We have spent a lot of time and words debating whether or not something called “volunteer” has earned that label. We question if someone in VISTA or AmeriCorps is a “volunteer” despite receiving a living allowance or an after-service educational grant. We chafe when offenders are sentenced to volunteering as a punishment and feel more comfortable calling it “community service” instead.
But what about the situations where the word volunteer is almost never applied, yet the activity truly is unpaid service – especially in situations in which it actually costs people money to participate. Let me give a few examples.
Not Owning a Car
One case in point is the rapidly-spreading car-share programs in urban areas. Here, it’s PhillyCarShare (www.phillycarshare.org), with its stated vision as: A Philadelphia region in which nonprofit car sharing exceeds the convenience, affordability, and flexibility of car ownership. Further, their mission is: To maximize the economic, environmental, and social benefits of reduced automobile dependence in the Philadelphia region through community-based car sharing. Note the words “community-based.”
At 20,000 members and growing, PhillyCarShare is a real success story, especially considering that it’s only five years old. They describe their beginnings as: “In the fall of 2002, five Philadelphians, all volunteers, set out to reduce automobile dependence citywide.” Did you catch the word “volunteer”? It appears only one other time on the Web site, in describing the efforts of one of the founding board members: “…Tanya organized volunteers and board members to wash PhillyCarShare's cars, perform outreach, and manage finances, while donating months of her own time to launch the organization.”
OK. There’s nothing extraordinary about an innovative idea being pioneered by volunteers. But here’s the part of the story that also deserves recognition: that the arrangement only works through the voluntary cooperation and honor system of the members. For example, drivers sign up for the use of a specific car for a specific time period, and the next driver is dependent on the first to bring the car back on time and in good condition. Drivers are asked to return the car with a clean, unlittered interior. There’s a credit card that travels with the car so that drivers can purchase gas at no personal cost, so they’re asked to do this if the tank gets below the one-quarter mark.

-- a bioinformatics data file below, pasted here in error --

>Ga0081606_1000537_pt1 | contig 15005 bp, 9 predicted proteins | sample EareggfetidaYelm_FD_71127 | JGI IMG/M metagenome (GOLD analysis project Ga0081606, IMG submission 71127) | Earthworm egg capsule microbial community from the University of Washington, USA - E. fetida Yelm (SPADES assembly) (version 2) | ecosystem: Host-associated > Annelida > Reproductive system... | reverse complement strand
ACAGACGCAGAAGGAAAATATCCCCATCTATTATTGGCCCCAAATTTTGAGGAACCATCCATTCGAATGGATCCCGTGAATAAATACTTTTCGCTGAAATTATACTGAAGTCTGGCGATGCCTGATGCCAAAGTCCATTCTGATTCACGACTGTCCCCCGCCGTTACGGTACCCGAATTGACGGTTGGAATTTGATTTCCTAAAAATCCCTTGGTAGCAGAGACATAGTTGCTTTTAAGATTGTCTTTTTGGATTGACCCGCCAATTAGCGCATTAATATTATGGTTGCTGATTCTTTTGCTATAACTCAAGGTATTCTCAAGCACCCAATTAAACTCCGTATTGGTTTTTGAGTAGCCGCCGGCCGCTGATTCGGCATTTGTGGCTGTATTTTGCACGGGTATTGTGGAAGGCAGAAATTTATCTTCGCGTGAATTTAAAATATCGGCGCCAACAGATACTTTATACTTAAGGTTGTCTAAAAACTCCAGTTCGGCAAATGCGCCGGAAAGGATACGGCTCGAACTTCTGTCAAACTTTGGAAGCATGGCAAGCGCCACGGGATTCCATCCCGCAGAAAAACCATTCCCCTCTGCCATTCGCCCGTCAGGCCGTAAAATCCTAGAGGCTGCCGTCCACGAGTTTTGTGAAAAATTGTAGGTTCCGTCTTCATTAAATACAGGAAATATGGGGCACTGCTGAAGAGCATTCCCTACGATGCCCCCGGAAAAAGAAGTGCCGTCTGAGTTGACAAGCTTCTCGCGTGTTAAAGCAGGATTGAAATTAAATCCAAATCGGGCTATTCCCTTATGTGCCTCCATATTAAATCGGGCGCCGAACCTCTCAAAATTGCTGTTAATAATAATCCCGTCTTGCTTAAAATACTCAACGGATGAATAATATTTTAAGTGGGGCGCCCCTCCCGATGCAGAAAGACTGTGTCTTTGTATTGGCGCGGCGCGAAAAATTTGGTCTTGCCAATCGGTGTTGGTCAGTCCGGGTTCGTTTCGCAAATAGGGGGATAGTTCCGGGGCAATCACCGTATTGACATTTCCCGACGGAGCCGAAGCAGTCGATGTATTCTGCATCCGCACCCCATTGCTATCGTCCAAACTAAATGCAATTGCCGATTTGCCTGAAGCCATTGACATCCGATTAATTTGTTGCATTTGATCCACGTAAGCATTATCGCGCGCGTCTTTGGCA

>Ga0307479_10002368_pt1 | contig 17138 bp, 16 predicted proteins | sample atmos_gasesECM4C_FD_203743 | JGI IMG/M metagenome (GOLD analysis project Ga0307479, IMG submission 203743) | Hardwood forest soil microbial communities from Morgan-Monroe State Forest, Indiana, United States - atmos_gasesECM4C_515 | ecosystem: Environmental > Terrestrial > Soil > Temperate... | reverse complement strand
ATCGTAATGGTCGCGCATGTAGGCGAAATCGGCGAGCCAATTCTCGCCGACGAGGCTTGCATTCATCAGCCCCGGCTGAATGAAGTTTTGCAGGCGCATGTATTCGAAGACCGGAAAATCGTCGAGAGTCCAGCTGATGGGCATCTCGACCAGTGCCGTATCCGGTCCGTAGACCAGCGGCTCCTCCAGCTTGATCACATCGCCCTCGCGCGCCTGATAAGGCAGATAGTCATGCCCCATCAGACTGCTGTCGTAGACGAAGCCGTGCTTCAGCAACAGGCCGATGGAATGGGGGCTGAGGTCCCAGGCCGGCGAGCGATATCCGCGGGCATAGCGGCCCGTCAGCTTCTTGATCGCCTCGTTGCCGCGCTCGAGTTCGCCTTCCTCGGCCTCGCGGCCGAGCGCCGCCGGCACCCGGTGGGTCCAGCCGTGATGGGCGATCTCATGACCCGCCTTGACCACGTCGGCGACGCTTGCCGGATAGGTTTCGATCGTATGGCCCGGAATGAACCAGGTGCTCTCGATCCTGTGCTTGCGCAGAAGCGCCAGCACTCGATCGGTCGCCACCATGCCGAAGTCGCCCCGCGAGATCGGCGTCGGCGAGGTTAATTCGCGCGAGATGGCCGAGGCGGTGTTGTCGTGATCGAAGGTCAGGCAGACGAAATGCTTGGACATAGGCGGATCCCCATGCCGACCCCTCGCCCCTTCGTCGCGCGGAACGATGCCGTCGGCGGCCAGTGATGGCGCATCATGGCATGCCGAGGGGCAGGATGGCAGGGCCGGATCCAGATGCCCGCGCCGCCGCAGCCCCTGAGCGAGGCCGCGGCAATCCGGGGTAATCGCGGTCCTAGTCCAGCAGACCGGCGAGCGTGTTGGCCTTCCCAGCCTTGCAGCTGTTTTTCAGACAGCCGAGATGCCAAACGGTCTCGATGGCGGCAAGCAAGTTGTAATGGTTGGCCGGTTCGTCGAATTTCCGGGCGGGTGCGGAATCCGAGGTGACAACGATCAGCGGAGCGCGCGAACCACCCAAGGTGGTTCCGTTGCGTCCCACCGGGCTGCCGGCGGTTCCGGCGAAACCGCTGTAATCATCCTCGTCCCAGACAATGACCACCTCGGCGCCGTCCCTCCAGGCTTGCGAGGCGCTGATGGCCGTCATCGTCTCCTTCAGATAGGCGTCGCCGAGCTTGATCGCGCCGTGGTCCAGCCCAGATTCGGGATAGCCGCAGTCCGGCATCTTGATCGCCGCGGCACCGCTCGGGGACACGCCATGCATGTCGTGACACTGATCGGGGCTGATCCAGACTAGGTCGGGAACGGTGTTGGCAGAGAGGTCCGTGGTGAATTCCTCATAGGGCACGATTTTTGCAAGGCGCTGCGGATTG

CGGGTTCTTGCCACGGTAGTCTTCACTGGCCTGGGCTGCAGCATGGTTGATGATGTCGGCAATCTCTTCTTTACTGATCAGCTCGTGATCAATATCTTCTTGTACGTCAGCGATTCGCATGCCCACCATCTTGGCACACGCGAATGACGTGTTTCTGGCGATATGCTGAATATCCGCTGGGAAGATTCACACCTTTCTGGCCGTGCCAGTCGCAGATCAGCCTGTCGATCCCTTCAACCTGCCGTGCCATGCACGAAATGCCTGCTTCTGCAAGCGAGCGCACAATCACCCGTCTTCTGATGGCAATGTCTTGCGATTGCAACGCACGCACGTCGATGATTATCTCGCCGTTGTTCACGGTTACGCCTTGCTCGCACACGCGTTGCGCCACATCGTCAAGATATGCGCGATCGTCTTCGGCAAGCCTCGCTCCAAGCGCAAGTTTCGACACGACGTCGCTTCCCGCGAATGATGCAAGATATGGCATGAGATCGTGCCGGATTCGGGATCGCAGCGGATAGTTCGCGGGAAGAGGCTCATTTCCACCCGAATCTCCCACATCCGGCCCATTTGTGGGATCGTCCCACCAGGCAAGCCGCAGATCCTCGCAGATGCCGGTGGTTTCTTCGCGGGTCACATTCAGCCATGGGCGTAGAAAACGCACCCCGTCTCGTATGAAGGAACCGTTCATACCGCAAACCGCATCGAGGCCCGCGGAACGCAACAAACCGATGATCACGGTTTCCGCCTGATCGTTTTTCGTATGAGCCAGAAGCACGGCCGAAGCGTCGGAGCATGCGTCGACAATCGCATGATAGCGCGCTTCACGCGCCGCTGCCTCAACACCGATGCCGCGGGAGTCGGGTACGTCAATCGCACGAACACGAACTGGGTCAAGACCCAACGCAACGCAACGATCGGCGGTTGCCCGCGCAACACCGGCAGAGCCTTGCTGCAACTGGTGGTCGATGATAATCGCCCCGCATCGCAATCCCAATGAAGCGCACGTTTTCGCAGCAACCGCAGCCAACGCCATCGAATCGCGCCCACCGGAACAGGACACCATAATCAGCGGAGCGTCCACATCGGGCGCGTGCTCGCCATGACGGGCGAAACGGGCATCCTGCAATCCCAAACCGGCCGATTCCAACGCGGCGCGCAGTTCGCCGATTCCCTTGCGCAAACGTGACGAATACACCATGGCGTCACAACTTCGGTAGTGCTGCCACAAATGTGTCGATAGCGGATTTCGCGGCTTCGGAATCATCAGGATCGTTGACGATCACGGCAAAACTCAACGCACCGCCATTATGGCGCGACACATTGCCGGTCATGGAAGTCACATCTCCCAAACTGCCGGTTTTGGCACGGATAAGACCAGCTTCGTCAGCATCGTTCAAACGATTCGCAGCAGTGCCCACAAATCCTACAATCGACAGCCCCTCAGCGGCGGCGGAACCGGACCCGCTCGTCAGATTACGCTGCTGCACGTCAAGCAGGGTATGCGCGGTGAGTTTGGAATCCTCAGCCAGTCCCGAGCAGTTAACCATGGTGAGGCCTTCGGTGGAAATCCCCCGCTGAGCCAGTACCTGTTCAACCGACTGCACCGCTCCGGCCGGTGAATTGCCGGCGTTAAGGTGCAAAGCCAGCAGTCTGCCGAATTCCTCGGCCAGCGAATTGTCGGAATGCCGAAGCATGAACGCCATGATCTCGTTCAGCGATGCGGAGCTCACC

In other words, no matter how well organized and managed the service is, it still depends on its members to make it work. And remember that many of these people are making a political statement about the environment, energy consumption, and lifestyle choices.*
Taking Care of Other People’s Children
Another example, far older and mostly taken for granted, is our system of foster care for children. Foster families go through a rather extensive screening and selection process that includes giving up the privacy of their home for assessment. Then they wait for a placement, which can come at any time of the day or night, without warning. Once a child or children are in residence, some money is paid by the government to cover the basic expenses of food, clothing, and essentials – at amounts determined by bureaucrats in a cost-saving frame of mind.
But what about the services of the foster parents themselves? There is no payment for their time, effort, and caring. I always refer to foster parents – and also the birth children in the house who share in giving fostering attention – as volunteers. Unfairly, one of the nasty stereotypes many hold is that some foster families take children in “for the money.” I defy anyone to find the fat in the expense budget allotted. In fact, most foster parents I know spend their own money to make up the difference between what their foster children need and what is provided for them at public expense.
You might want to consider adoptive parents volunteers, too, but I draw the distinction that adoption creates a permanent family arrangement in which outsiders are no longer involved. In foster parenting, to the contrary, social workers have the final say on most things and the children can be removed at any time, emotional ties not withstanding. Fostering is probably one of the most intensive forms of volunteering – it’s full-time, long-term, and demands sacrifice.